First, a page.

The acronym CRM is increasingly becoming a household name or at the very least a well-known business term.
But what exactly is CRM these days?
To most, CRM has the fairly straight-forward definition it started with: Customer Relationship Management – the ability to track leads, prospects, customers, opportunities, sales, marketing, and customer service.
But CRM really has a double definition.
There is the common sales-oriented definition and then there is a newer additional definition for CRM referring to CRM as a platform, or “xRM“. In the past few years the xRM approach to CRM has gained so much momentum that it often overshadows the traditional CRM definition.
Hence, there tends to be some confusion when trying to compare a wide variety of solutions that include the term “CRM”.
Some businesses simply want the sales features of a CRM solution, while other organizations don’t want any sales features at all – they want CRM to meet a unique need like tracking meeting registrations or managing members of an organization. Both may refer to their system as CRM. A group other than “customers” may have taken over the first letter of the acronym.
There are still CRM systems that can only provide the traditional CRM sales features. But most modern commercial CRM solutions (such as Microsoft Dynamics CRM), provide both – the traditional CRM features and the increasingly popular and powerful platform features that help extend CRM as well as leverage the latest technology such as:
- Outlook integration
- Skype integration
- Social media monitoring
- Easy analytics and dashboards
- Intuitive user experiences
- Automated workflows
Microsoft Dynamics CRM and xRM can disrupt legacy software
There are other business applications (e.g., accounting software) that may include some CRM features, maybe a CRM add-on. This take on CRM, which is added to an existing application, may only provide basic sales features and not have the latest technology/platform capabilities. Nonetheless, the general term CRM is easily thrown around, so businesses selecting a new CRM need to be careful.
Here is an example from the association industry of how CRM becomes xRM. Similar examples exist in a range of industries from the public sector to education to franchise management to wealth management and beyond. In the world of associations, there are specific solutions to help associations called AMS systems (association management software). These solutions manage membership, meetings, certifications, committees, and a lot more.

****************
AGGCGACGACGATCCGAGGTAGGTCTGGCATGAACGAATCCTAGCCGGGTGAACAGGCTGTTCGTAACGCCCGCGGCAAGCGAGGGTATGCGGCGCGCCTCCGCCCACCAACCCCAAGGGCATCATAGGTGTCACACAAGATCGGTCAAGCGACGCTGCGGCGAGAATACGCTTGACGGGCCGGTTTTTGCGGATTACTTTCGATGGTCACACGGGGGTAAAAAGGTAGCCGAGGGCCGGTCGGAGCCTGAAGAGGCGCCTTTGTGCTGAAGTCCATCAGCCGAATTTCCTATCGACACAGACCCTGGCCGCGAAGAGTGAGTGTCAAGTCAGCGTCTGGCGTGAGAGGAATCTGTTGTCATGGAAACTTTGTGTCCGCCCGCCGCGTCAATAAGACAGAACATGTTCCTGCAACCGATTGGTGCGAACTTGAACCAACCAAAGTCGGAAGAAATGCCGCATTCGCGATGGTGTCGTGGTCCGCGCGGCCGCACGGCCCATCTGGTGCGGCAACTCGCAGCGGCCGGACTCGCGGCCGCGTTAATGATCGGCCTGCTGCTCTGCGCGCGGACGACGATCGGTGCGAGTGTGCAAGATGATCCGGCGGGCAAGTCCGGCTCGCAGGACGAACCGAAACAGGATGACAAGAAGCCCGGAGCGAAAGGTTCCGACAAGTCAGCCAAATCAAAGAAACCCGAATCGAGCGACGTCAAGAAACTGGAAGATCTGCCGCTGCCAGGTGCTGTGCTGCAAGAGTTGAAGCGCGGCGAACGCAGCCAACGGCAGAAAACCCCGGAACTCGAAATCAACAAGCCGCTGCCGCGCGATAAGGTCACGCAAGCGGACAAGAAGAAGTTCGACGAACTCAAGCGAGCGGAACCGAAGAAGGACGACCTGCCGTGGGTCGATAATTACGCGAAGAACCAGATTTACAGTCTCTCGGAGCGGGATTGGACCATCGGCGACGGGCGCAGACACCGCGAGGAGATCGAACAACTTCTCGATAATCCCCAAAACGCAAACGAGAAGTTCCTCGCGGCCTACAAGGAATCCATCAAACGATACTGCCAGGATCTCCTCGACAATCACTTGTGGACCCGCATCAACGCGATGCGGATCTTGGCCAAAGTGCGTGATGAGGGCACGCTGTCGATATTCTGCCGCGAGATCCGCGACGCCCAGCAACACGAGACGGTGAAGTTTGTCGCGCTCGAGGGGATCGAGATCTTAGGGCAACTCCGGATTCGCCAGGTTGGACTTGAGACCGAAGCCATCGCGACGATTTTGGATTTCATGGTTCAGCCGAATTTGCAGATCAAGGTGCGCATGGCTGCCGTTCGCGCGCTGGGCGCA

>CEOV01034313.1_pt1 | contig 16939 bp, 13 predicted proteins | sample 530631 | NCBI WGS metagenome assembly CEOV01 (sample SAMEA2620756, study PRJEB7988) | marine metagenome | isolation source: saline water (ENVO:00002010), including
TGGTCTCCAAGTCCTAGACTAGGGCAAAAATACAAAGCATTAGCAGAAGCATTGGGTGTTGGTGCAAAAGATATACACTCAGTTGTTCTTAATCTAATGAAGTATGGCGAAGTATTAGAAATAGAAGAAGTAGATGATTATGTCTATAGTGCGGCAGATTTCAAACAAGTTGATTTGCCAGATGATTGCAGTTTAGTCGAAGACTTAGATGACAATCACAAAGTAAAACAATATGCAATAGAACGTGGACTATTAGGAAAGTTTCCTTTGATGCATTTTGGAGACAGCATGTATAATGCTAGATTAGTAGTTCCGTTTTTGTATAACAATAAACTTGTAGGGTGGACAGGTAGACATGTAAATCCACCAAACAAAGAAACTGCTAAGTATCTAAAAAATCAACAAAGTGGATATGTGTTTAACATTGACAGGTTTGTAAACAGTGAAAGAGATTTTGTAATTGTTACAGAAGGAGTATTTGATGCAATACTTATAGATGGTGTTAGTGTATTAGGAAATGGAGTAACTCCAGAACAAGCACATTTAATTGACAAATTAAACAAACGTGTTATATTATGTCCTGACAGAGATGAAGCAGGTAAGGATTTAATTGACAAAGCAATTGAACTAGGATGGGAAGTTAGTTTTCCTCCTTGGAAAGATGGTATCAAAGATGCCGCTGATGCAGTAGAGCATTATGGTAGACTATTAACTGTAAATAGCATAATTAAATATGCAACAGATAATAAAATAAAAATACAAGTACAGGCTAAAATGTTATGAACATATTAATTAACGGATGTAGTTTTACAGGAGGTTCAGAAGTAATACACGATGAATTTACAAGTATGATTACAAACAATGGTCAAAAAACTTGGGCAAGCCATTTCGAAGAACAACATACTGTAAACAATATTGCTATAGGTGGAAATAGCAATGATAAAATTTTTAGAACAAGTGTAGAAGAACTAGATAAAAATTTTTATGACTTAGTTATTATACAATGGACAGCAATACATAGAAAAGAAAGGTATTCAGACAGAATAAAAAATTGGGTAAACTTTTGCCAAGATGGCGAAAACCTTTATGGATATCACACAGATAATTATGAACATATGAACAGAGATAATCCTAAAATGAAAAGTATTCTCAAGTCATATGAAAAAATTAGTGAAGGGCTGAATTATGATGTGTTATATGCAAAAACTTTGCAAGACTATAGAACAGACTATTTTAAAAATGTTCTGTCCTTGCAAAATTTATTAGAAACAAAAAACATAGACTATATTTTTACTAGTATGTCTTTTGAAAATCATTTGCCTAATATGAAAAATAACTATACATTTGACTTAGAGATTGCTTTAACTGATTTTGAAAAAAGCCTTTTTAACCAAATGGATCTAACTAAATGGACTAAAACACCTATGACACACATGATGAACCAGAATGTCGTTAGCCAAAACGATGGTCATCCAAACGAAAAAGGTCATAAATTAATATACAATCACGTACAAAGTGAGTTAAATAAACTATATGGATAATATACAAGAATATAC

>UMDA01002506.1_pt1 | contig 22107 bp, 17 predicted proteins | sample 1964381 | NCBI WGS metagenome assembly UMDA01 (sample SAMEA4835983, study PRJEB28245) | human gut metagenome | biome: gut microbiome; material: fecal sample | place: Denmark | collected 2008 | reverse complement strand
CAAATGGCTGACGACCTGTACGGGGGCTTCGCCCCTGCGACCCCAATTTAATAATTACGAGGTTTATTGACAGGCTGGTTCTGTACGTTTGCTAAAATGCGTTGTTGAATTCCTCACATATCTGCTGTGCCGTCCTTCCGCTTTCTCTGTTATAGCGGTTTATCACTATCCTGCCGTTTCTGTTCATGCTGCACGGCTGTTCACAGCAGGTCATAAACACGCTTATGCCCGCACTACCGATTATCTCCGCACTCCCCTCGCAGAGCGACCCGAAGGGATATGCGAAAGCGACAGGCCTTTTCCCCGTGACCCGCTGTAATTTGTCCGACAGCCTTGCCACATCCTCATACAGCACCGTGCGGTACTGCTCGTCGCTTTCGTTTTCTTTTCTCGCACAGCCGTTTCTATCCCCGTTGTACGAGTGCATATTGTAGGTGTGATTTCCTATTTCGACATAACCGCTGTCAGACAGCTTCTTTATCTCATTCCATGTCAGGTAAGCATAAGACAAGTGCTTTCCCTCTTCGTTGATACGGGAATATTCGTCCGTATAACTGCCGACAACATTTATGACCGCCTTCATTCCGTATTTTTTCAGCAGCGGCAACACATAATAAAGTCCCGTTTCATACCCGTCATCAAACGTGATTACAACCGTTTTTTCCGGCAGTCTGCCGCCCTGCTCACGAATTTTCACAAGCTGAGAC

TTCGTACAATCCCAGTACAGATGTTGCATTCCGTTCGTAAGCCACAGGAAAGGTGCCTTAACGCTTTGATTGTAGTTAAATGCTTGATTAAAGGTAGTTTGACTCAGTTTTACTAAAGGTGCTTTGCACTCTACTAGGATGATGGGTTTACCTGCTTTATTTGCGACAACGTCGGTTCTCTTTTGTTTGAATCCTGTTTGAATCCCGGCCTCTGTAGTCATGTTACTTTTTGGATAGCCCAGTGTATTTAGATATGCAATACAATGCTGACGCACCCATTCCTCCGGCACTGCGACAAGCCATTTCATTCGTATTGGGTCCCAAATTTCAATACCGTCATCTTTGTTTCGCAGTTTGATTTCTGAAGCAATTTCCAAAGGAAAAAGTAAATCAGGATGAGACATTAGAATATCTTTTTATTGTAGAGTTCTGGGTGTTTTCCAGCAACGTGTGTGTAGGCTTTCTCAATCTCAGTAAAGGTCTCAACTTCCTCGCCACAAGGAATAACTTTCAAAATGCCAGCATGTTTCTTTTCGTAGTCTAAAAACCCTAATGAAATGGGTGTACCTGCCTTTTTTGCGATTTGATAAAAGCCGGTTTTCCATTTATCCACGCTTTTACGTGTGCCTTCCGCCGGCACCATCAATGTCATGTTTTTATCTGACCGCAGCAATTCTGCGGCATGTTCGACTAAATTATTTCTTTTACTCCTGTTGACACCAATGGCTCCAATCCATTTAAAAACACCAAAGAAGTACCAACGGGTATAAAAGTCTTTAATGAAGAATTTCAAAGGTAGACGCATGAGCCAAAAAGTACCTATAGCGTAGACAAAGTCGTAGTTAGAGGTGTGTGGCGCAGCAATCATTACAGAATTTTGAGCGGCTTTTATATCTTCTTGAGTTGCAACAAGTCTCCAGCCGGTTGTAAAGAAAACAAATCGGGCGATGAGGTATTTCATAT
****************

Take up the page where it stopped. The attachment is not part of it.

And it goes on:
Some of these AMS systems are built upon modern commercial CRM systems (like Dynamics CRM) so an association can leverage the latest technology, extend the platform to meet specific needs, as well as utilize the inherent traditional CRM sales features if needed.
More traditional AMS solutions from legacy providers have to compete with these modern CRM-based AMS solutions. These vendors have started to offer CRM add-ons that will handle sales and service (the traditional CRM definition). It is an effort, I guess, to say, “Hey, we have CRM too”.
Anyone who has seen a complete CRM solution like Dynamics CRM or one of its competitors understands that a real CRM/xRM solution is in another class from a CRM add-on to a legacy system that’s vertical-specific. If an association executive is looking for modern features, they should take care when selecting a new AMS system with merely a CRM add-on.
In conclusion, CRM has become a rather common (dare I say…trendy?) business term for many businesses and organizations. But examples of xRM success are showing that modern CRM platforms do a lot more than they used to. Just remember the double definition of the modern CRM.
Feel free to contact me with questions or suggestions.